5 year old Bercem applies sun cream to fellow pupil Jack 5.
Every primary school in Liverpool is signing up to a scheme aimed at preventing young people from the risks of getting skin cancer later in life.
Over the last 25 years, rates of malignant melanoma in Britain have risen faster than any other common cancer and it is now the second most common type among people aged 15-34.
The number of cases in Liverpool have more than doubled since 2001 – up from 47 to 99 – and the latest figures from 2014 show there were 14 deaths in the city.
Sun exposure in the first 15 years of life contributes significantly to the lifetime risk of skin cancer. Young people spend almost half their childhood at school and are often outdoors during peak UV hours from 11am-3pm.
Now Public Health Liverpool has teamed up with national charity Skcin to implement its Sun Safe Schools scheme in all 127 primary schools in the city.
All schools commit to the comprehensive use of sunscreen, sun hats and role models to promote their use as well as providing shady areas outdoors and lessons on staying safe in the sun.
Broadgreen Primary School have become the latest Liverpool school to become accredited, with pupils taking part in a Sun Safe assembly and showing off their sunhats.
Dr Sandra Davies, Director of Public Health in Liverpool, said: “It is really important that young people get into the habit of protecting themselves when they are out in the sun because their skin is very sensitive but the consequences of getting burned may not become apparent for many years.
“We know that people are aware of the importance of putting on sun cream when we go on holiday or to the beach, but studies show that we don’t necessarily do it when going about our daily routine, and for children this is when they his is when they are playing out at the hottest time of the day in the playground.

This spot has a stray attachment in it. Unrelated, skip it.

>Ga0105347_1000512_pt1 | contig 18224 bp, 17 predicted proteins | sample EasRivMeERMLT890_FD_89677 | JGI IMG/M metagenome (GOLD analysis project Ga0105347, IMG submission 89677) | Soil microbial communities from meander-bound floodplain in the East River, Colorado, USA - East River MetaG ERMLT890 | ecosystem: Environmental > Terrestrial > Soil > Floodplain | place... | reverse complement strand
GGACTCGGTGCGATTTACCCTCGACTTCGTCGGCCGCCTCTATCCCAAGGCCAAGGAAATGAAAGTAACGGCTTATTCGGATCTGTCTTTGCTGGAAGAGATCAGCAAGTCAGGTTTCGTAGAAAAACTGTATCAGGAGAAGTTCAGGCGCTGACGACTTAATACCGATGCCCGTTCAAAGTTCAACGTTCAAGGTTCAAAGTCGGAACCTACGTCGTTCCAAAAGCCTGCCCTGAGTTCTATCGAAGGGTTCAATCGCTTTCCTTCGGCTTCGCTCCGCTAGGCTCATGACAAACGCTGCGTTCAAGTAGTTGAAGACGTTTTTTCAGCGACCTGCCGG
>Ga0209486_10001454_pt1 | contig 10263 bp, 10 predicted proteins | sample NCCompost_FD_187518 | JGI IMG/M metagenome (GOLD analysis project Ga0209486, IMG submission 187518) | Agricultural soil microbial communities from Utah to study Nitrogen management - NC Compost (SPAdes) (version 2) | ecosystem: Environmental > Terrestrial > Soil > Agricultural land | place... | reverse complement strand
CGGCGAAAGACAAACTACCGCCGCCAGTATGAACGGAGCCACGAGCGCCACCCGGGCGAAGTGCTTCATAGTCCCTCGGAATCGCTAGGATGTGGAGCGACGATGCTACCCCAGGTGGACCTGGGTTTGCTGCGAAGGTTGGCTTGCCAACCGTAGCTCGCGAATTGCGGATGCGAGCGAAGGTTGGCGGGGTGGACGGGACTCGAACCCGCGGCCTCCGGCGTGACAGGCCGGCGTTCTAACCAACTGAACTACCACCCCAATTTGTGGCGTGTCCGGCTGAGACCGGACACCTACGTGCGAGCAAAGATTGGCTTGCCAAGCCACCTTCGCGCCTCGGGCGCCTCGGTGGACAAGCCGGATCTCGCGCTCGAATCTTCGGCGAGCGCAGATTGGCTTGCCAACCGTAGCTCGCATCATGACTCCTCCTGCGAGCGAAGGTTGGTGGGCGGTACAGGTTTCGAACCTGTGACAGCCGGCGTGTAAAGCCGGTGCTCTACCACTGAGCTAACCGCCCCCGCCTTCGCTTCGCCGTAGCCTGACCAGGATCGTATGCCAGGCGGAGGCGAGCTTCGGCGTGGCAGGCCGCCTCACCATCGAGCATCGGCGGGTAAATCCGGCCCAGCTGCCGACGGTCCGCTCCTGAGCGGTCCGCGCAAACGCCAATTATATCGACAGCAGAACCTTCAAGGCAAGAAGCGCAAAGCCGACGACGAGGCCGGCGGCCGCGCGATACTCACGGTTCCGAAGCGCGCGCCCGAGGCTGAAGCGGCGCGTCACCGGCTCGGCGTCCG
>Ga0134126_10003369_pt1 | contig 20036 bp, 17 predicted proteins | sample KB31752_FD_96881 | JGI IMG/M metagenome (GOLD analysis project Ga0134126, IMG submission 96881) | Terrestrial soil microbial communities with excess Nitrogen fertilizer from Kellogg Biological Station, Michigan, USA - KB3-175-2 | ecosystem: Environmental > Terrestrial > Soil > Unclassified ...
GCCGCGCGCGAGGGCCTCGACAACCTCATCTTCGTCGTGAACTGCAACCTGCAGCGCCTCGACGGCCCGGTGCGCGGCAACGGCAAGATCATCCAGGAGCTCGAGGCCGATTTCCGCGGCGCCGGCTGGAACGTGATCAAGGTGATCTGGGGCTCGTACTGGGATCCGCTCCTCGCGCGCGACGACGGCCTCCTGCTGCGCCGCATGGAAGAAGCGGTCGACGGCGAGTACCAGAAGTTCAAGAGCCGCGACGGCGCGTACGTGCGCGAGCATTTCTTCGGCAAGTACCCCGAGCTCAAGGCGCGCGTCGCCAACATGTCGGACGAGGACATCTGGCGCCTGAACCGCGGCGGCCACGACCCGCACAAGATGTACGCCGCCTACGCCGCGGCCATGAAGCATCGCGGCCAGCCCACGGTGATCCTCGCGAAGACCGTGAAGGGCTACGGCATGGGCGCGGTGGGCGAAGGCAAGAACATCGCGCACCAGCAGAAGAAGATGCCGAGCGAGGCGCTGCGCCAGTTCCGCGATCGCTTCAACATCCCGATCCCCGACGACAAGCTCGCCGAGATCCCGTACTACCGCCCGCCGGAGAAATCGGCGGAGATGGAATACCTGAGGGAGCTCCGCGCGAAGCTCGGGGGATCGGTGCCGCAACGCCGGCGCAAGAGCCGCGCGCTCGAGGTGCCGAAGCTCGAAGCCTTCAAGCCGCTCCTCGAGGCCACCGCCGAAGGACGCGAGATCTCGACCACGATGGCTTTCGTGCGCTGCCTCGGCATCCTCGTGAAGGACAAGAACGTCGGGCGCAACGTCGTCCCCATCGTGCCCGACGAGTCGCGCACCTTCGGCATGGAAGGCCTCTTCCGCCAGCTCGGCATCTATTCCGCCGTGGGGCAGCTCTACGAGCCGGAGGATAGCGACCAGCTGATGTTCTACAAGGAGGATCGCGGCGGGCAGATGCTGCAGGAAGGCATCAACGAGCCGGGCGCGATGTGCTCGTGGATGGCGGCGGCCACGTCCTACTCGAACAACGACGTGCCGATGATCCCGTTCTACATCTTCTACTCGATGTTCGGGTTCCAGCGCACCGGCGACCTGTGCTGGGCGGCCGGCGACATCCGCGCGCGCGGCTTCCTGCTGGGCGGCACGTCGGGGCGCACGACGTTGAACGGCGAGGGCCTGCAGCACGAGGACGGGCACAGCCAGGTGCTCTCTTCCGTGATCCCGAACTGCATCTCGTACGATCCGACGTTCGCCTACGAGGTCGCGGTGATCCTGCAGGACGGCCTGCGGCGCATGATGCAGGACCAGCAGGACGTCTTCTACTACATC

“We are hoping that by working closely with schools we can make sure that young people get into the correct routine which they will continue through their lives, as well as spreading the message of being sun safe to the rest of their family.”
Marie Tudor from Skcin said: “The Accreditation has been operating for three years and we have had amazing success since its launch.
“Schools in Liverpool are a particular target for us as the area has one of the highest incidence rates of skin cancer in the UK.
“The accreditation helps schools to fulfil their duty of care to implement a sun safe policy. A total of 86% of skin cancers are caused by overexposure to UV and are therefore preventable.
“Education is the key to tackling the rising statistics and Skcin are delighted Liverpool City Council are supporting our Sun Safe Schools Accreditation and its nationwide roll out.
“By planting the seeds of sun safety at a young age together we can help educate and change behaviours and ultimately save lives.”
Primary schools can register to gain their accreditation at www.sunsafeschools.co.uk and a competition to win free sun cream for schools is on offer until 30 June.
Almost nine out of ten skin cancers can be prevented by:
• Avoiding over exposure to the sun
• Avoiding burning of the skin (red to blistering)
• Covering up using clothes, hats and sunglasses
• Seeking shade at the hottest parts of the day (11am-3pm)
• Using sunscreen – SPF 30+ for both adults and children
Last year, Cancer Research UK and Liverpool City Council joined forces and signed the first ever skin cancer pledge, promising to work together to raise awareness of skin cancer. The city has also previously lobbied government calling for the licensing of sunbed salons, and run a high-profile campaign – the Look to Die For – educating people about the dangers of using sunbeds and encouraging the use of fake tan instead.